An interesting partnership was announced this week, joining hardware and software elements to form a powerful combination.
The two parties here are well-known to this publication. The hardware side of the equation is Mille, a Florida-based company that has devised a way to produce 3D printers in standard shipping containers. The large size of the container means you can have a relatively large-sized 3D printer inside.
The MilleBot 3D Printer
Mille has developed ways to allow these container-based 3D printers to be highly mobile. They can be transported anywhere, as easily as a shipping container — because they ARE shipping containers. This means it is possible to very quickly set up a 3D printing factory literally anywhere by dropping a MilleBot onsite.
The MilleBot can be customized in size by joining adjacent containers together, and can be arranged in arrays. Like any shipping container, the MilleBots can be stacked to create a dense factory-sized 3D printing operation.
Meanwhile, 3DPrinterOS is a long-time player in the 3D print space, offering a cloud-based operational solution for 3D printers. We reviewed 3DPrinterOS way back in 2014, although back then they addressed the needs of desktop devices; today their main focus is on the industrial and educational markets.
By attaching a “dumb” 3D printer to 3DPrinterOS, it can immediately benefit from a wide variety of sophisticated services available from their cloud network, such as file storage, logging, standardized job slicing, and much more. Their tagline is “Easy 3D Printer Management”.
This combination makes a great deal of sense, as it essentially makes the MilleBots “smart” as soon as they are hooked up to 3DPrinterOS. It also provides a way for customers to properly manage an array of MilleBots that have been set up as a temporary factory in the field, for instance.
Remote 3D Printing Network
But there’s one question I had about this arrangement: how do these mobile 3D printer factories actually communicate with the cloud? By definition dropping a shipping container in a parking lot doesn’t mean it will have any connectivity at all. Normally 3D printers are installed in sites that already have networks established, and you merely plug them in. Not so with the often remotely installed MilleBots.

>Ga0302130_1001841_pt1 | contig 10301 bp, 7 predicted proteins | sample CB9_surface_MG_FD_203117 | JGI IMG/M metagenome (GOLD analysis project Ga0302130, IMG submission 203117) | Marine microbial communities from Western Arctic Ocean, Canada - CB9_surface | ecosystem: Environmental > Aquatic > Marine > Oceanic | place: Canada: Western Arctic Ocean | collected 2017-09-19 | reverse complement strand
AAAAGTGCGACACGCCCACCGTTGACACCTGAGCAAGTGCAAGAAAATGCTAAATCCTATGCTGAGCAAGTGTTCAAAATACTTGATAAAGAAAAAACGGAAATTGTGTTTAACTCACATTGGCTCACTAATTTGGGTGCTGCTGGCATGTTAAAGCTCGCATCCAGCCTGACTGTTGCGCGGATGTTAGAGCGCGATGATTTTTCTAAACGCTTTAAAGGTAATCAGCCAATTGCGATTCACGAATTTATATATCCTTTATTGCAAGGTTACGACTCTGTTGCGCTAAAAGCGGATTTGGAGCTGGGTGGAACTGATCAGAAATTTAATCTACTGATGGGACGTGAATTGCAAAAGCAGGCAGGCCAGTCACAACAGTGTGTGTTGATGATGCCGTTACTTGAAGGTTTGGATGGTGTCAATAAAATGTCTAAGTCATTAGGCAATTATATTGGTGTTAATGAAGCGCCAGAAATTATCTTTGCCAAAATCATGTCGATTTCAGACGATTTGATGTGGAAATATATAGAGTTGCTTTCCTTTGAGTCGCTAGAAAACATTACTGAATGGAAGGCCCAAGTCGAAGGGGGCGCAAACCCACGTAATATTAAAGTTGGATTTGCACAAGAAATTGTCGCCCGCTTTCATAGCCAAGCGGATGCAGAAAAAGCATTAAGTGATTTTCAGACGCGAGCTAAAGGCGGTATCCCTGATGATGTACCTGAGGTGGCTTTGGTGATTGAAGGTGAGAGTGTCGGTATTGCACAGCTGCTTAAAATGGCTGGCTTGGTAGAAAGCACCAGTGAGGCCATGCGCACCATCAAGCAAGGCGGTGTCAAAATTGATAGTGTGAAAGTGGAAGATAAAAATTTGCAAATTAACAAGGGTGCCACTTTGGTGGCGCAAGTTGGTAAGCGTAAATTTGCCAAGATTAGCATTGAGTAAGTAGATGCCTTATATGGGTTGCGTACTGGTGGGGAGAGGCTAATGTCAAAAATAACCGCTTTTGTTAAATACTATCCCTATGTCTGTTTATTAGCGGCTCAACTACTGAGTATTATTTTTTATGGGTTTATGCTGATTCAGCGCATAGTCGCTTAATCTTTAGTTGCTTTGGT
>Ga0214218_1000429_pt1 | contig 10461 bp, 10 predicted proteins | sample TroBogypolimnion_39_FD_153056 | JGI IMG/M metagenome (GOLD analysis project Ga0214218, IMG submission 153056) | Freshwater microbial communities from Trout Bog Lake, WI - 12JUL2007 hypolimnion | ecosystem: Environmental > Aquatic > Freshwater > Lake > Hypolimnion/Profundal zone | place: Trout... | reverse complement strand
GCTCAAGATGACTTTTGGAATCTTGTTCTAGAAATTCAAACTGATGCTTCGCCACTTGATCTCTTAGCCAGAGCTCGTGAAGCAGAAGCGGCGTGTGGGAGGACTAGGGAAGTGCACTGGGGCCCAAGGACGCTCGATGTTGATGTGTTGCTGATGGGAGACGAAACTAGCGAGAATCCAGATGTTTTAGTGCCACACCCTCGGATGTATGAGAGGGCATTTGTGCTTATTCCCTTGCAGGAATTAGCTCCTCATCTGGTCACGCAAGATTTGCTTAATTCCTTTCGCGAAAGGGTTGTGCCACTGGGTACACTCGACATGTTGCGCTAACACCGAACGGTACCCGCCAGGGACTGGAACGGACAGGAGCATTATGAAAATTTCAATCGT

That’s where the “5G” angle of this announcement comes in. They say:
“MilleBot and 3DPrinterOS’ partnership will focus on creating advanced digital-manufacturing machines with state-of-the-art software supporting a variety of tools, materials, and techniques to build large scale parts in plastic and metals using directed energy deposition. The 5G capability allows customers enough bandwidth to encrypt and monitor the entire end-to-end workflow from a secure web browser, even from a parking lot.
This means that for the first time ever, users can produce and monitor their production factory in real-time anywhere, at any time.”
This partnership is jointly developing a 5G network to enable the machines to communicate with the cloud with little setup involved. That instantly makes the whole notion of “mobile factories” a lot simpler.
Mobile 3D Printing Factories
What can be done with this powerful combination? They have some thoughts:
”This technology has the potential to deeply impact a wide variety of industries. For example, enterprises and the military can start by prototyping a large part as a helicopter or submarine, and instantly push-to-production anywhere on-site in the world. In the logistics sector, crates are proven technology that can be shipped anywhere in a secure manner and reduce logistics costs. The new system even has the ability to produce parts en route with batteries and 5G-connected solutions ready for making replacement parts. The system was even tested with intermittent 2G connections, and without fail, the platform has been proven to work all around the world.”
Not everyone will need an on-demand, remote 3D printing factory, but I suspect those that do, do so with much interest. For them the alternative would be to manufacture or procure parts from traditional sources and then suffer through a long transportation delay to deliver the parts to the remote area. It’s now possible to overcome those delays, at least for parts truly producible on the MilleBot.